Pain Pills Are Making Teenagers Into Heroin Addicts
Heroin Epidemic in the USWhen Christopher Oates started his junior year of high school, everything was going his way. He had a great family life, he was the captain of the football team, and he generally seemed like a happy kid. He had his whole future in front of him. Nobody could have foreseen what would happen to this young man with such a bright future.
It all started one day when he was injured playing football. It didn't seem like a big deal, kids get minor injuries playing high school sports all the time, but it opened the door to something terrible. To help him deal with the pain from his injury, doctor's prescribed him Percocet. Tragically, what started as a temporary medication to help him deal with his injury, quickly became an addiction. Before long, he had moved on from Percocet to the stronger opiate Oxycontin.
Like so many others, Oxycontin would end up pushing Christopher into even more dangerous territory. Because the price of prescription pain killers is so high, many high school students who find themselves in the same situation as Christopher eventually turn to heroin. It can provide a similar high for significantly less money, but also at much greater risk. This is the trap that Christopher fell into, and it resulted in his death from an overdose by the time he turned 19.
We Are Dealing With A Heroin Addiction Epidemic
As sad as this story is, it's not particularly unique or notable. Thousands of people across the country are going through this exact same process every day, and many of them are teens. Most of these individuals follow the exact same progression as Christopher. They get a pain prescription for a legitimate medical reason but find themselves unable to stop when it runs out. Once they don't have any more money to buy their drug of choice, they feel like heroin is their only option. This is the driving factor behind the epidemic that is sweeping our country.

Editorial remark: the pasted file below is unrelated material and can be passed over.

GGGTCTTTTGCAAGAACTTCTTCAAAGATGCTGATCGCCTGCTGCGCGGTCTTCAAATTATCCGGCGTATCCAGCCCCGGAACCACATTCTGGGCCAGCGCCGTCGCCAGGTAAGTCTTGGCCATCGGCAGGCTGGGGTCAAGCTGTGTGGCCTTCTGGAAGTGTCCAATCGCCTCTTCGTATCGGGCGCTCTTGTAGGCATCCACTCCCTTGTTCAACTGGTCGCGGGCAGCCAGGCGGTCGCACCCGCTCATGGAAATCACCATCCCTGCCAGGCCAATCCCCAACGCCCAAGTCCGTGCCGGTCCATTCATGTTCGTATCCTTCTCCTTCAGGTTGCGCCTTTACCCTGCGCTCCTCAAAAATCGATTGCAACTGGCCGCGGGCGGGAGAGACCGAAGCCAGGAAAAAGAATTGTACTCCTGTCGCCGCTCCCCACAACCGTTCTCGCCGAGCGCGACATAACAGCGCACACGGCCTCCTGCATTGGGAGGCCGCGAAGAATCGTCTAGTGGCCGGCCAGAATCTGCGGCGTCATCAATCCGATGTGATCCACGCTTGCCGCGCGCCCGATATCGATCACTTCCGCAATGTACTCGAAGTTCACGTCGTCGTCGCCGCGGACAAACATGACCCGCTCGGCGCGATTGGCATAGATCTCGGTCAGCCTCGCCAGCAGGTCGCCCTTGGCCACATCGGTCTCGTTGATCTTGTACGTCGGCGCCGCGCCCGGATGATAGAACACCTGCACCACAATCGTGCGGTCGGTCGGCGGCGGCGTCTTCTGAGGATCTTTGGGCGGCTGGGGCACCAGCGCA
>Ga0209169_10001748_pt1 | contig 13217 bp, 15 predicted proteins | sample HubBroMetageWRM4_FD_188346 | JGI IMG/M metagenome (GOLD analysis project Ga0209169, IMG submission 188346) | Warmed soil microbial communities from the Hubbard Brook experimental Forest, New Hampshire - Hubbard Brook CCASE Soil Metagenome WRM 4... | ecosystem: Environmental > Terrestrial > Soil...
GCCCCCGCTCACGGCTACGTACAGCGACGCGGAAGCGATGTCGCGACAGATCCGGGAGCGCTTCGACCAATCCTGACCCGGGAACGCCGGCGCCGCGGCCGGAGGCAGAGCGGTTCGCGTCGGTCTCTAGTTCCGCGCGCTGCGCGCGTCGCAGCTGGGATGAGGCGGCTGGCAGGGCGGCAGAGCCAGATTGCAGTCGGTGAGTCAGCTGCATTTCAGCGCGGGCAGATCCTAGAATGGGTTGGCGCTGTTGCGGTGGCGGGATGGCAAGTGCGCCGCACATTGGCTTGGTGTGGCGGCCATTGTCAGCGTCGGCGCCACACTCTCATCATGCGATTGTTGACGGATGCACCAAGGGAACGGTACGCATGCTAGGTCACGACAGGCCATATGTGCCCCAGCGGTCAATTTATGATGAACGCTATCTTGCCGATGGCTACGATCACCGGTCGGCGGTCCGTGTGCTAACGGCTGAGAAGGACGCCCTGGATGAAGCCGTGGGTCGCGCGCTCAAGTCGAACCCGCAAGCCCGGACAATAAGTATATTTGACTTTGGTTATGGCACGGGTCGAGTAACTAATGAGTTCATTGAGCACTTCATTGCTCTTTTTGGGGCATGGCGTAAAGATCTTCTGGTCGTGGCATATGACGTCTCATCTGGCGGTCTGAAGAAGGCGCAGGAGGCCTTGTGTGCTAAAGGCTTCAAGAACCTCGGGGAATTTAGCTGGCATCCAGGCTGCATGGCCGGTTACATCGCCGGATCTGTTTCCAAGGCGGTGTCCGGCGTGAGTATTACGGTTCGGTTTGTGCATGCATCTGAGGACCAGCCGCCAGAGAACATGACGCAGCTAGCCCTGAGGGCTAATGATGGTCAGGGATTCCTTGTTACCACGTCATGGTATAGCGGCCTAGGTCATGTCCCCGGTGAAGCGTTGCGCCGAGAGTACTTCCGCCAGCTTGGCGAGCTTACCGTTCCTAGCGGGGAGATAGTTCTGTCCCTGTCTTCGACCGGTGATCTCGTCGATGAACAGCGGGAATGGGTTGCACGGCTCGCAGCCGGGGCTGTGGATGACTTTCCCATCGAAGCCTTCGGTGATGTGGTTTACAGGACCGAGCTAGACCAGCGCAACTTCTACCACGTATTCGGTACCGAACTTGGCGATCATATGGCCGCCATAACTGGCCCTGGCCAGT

As we've struggled to deal with the effect heroin addiction is having on our society, even the most ardent drug warriors are starting to acknowledge the fact that incarcerating addicts doesn't work. Putting someone in jail for drug use is expensive, generally doesn't bring about long-term improvement, and fails to address the bio-behavioral issues that led them to addiction in the first place. Taking drugs away from an addict without rehabilitating them is like taking crutches away from someone with broken legs and expecting them to walk. They just can't do it.
We Can't Ignore The Impacts Of Heroin On Our Society Any Longer
If we really want to fix the problem, we need to move away from this punishment based model. Research has consistently shown that money invested in treatment more than pays for itself due to savings in hospitalization and incarceration costs. We have certainly seen that to be the case in our work in the field of wilderness therapy, where we often see clients who are in treatment for addiction problems. Many of these clients have been incarcerated in the past, but never got the help they really needed to address their underlying addiction issues. Without help, it's no surprise they have relapsed.
Though it will surely be difficult to make a substantial change to the way our criminal justice system deals with addicts, it is absolutely necessary if we are to make any progress in dealing with our addiction epidemic. People across the country are in need of help and counseling, but they are only receiving judgment and lengthy sentences.